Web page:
Clouds come in many forms, shapes, and sizes. Today we’ll be learning about Cumulus clouds.
Today it’s about Cumulus from the low cloud group.
Being one of the most common and distinctive types of cloud all fluffy and looking like a cauliflower. All these clouds form as a result of convection (it’s the way the air floats upwards and also being warmer than the air surrounding it). Its height of base (the lowest altitude of the visible part of the cloud) is 1200ft to 6500ft. As before it’s a fluffy looking cauliflower shape.
These can produce rain and snow showers. They can be spotted in fair weather conditions and are usually detached from each other with the upmost tops of these clouds being brilliant white in colour when lit by the sun, but the base can be quite dark.
As air is heated on the surface it then lifts upwards and as it does it begins to cool and it’s the water vapour that condenses that form these clouds. If the conditions are right these can grow in size and height and form into Cumulonimbus which can produce showers.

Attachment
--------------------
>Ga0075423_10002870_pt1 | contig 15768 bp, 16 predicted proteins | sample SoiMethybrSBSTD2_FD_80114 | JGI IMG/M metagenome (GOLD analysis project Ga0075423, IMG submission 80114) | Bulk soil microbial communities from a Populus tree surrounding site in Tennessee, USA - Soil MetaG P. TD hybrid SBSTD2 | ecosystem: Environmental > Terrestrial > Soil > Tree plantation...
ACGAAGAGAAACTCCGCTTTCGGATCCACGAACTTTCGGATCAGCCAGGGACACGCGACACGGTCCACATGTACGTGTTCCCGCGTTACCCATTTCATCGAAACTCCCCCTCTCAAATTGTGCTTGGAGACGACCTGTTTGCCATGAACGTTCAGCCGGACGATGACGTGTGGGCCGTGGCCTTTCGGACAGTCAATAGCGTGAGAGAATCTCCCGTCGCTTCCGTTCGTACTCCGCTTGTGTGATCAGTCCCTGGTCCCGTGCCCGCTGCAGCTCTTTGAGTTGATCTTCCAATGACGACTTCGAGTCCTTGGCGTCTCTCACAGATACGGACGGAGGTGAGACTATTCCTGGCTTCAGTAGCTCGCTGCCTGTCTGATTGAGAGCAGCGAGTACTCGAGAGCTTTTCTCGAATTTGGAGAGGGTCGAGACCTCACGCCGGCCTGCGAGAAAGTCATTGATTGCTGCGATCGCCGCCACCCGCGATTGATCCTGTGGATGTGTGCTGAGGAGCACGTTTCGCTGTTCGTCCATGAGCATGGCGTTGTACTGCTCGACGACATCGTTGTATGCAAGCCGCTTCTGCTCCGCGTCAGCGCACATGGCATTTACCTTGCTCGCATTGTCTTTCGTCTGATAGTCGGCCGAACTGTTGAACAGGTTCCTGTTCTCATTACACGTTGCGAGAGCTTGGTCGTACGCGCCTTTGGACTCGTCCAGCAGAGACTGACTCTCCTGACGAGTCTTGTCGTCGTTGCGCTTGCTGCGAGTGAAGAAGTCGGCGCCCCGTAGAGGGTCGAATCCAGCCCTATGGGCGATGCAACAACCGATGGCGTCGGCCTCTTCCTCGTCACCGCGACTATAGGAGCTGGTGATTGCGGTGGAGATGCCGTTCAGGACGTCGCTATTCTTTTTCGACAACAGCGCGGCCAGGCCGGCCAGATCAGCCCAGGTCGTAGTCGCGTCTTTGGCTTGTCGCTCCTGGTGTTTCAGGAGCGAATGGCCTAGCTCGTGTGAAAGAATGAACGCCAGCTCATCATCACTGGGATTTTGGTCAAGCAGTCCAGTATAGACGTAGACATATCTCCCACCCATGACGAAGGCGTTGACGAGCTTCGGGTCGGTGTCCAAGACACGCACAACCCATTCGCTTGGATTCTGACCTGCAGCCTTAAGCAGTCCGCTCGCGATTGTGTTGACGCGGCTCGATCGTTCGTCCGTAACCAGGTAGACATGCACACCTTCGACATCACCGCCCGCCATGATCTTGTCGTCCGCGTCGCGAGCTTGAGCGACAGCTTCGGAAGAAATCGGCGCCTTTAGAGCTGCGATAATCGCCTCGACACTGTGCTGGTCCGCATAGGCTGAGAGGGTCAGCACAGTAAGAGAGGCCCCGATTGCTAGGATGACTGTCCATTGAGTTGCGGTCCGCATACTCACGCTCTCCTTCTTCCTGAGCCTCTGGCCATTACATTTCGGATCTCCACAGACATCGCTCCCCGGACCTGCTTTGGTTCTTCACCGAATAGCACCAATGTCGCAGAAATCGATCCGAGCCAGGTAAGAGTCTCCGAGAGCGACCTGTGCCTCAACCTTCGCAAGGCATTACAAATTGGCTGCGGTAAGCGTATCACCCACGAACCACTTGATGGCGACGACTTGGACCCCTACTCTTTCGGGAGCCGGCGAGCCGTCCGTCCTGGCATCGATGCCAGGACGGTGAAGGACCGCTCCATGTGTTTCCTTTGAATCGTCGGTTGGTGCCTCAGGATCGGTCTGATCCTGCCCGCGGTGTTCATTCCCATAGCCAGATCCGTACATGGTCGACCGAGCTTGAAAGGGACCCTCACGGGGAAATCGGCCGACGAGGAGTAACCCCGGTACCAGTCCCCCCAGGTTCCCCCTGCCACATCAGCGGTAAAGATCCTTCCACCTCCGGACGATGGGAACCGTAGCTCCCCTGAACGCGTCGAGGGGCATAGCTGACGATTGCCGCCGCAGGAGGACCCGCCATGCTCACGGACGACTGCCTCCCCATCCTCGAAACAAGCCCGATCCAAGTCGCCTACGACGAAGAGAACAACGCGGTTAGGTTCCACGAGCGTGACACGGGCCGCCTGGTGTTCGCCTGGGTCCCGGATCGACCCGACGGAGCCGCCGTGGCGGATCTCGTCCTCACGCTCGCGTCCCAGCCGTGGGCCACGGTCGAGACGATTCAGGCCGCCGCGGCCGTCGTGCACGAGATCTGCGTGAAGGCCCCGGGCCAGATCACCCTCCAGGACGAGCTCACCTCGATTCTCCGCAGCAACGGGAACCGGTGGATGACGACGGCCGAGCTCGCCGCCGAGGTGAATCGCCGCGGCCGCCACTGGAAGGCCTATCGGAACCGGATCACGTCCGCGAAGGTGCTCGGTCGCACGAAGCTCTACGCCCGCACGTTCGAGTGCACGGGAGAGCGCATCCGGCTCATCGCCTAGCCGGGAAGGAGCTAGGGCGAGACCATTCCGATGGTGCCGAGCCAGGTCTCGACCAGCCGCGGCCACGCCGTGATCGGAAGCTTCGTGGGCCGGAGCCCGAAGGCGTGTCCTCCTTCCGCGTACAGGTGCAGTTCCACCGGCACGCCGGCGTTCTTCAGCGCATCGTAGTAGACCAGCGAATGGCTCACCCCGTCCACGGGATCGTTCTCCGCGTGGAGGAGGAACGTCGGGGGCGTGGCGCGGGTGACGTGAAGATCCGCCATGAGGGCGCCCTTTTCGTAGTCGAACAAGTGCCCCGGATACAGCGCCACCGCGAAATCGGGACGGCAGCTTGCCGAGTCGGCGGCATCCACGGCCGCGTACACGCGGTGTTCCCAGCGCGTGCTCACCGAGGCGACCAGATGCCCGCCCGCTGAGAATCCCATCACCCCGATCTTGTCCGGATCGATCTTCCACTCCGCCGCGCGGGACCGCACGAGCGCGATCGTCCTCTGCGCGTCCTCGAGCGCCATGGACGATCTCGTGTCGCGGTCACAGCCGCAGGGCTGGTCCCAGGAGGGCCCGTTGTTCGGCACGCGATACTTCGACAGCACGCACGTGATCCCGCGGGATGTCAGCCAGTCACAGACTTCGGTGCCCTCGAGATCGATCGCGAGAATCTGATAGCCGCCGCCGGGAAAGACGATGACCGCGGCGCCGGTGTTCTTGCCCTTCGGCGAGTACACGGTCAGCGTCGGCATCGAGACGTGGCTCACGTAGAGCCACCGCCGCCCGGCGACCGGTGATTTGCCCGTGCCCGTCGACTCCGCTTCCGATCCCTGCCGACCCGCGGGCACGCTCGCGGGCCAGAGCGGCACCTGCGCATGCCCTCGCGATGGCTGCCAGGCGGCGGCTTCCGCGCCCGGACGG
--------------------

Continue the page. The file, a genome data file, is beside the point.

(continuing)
During daylight hours sea breezes bring in moist air which is then warmed by the surface and Cumulus form overland, during the night however the total opposite occur as the sea is warmer than the land surface, so they form over it.
They are broken down into four categories:
- Cumulus humilis: they indicate fair weather and are wider than they are high.
- Cumulus mediocris: virtually the same height and width and can be seen amongst other types of cumulus.
- Cumulus congestus: very narrow but much taller and resemble chimneys, these can produce a shower.
- Cumulus fractus: these are the bits and pieces of cumulus that have broken up or dissipating.